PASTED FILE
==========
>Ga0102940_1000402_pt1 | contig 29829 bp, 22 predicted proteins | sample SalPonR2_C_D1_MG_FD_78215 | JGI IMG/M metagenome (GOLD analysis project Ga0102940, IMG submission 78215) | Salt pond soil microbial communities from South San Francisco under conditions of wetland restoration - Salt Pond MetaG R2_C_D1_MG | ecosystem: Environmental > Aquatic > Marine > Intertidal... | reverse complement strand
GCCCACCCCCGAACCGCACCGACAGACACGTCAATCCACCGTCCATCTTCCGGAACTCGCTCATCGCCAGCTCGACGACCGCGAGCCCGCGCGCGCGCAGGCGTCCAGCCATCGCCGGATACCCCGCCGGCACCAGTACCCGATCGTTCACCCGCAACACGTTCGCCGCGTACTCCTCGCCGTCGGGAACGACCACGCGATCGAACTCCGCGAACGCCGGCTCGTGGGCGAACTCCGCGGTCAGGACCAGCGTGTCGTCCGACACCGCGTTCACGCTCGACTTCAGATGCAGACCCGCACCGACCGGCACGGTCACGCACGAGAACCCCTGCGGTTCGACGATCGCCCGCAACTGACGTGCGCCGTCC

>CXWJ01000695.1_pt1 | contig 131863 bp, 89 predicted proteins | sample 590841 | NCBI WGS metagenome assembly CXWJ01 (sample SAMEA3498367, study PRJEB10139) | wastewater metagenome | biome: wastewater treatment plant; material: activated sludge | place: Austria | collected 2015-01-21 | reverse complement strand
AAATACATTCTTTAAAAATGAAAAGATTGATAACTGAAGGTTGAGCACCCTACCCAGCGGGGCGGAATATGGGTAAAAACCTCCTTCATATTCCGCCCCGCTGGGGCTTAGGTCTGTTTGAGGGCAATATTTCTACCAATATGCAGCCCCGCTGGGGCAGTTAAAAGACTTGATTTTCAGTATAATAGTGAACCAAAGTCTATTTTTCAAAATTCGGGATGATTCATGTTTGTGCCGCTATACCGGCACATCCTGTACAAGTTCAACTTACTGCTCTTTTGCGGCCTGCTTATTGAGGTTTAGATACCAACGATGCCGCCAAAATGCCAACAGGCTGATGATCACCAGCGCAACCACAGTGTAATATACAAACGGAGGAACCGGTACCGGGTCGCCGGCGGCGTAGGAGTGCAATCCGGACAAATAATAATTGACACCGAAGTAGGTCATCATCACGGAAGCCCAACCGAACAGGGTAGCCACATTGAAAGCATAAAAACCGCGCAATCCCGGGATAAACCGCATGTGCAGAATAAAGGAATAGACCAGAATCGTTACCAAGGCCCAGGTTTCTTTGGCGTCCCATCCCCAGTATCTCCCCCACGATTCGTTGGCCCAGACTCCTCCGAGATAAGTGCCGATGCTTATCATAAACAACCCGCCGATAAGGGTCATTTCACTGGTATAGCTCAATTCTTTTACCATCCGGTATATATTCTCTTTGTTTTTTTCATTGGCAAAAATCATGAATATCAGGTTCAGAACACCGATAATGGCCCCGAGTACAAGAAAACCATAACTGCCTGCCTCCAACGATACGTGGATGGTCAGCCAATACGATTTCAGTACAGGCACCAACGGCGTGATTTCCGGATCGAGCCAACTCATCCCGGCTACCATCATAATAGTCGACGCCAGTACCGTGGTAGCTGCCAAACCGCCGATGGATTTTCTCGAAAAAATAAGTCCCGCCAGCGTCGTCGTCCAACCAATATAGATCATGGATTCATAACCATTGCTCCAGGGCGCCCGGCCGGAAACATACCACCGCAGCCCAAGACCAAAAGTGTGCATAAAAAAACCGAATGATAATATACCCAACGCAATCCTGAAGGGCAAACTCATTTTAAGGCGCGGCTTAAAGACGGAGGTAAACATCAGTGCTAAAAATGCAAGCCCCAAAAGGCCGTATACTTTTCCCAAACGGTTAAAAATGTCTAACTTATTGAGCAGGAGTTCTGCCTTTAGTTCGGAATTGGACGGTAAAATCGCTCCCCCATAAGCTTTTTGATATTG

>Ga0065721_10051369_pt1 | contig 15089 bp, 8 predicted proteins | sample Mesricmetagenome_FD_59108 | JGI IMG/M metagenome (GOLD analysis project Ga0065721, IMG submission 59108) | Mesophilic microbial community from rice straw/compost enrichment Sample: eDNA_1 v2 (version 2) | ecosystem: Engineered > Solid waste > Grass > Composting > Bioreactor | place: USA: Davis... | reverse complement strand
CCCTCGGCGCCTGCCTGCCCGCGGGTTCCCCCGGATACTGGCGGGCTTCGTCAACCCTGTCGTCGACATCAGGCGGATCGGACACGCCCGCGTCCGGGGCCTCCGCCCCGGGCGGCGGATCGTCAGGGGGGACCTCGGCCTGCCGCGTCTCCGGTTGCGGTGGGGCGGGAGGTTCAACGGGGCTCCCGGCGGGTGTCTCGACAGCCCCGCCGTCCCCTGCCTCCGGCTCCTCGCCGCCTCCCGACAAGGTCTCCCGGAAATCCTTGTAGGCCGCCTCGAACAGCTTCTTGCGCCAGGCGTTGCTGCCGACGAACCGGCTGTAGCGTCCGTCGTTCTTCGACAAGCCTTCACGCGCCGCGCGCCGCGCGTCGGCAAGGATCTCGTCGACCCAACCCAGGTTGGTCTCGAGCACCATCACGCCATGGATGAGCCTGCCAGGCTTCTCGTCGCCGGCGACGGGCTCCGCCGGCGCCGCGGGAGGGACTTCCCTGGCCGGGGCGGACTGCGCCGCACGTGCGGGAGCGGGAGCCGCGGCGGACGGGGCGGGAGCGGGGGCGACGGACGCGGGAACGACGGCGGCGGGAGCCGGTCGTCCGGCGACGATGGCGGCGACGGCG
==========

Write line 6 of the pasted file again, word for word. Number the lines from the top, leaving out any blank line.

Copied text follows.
CCCTCGGCGCCTGCCTGCCCGCGGGTTCCCCCGGATACTGGCGGGCTTCGTCAACCCTGTCGTCGACATCAGGCGGATCGGACACGCCCGCGTCCGGGGCCTCCGCCCCGGGCGGCGGATCGTCAGGGGGGACCTCGGCCTGCCGCGTCTCCGGTTGCGGTGGGGCGGGAGGTTCAACGGGGCTCCCGGCGGGTGTCTCGACAGCCCCGCCGTCCCCTGCCTCCGGCTCCTCGCCGCCTCCCGACAAGGTCTCCCGGAAATCCTTGTAGGCCGCCTCGAACAGCTTCTTGCGCCAGGCGTTGCTGCCGACGAACCGGCTGTAGCGTCCGTCGTTCTTCGACAAGCCTTCACGCGCCGCGCGCCGCGCGTCGGCAAGGATCTCGTCGACCCAACCCAGGTTGGTCTCGAGCACCATCACGCCATGGATGAGCCTGCCAGGCTTCTCGTCGCCGGCGACGGGCTCCGCCGGCGCCGCGGGAGGGACTTCCCTGGCCGGGGCGGACTGCGCCGCACGTGCGGGAGCGGGAGCCGCGGCGGACGGGGCGGGAGCGGGGGCGACGGACGCGGGAACGACGGCGGCGGGAGCCGGTCGTCCGGCGACGATGGCGGCGACGGCG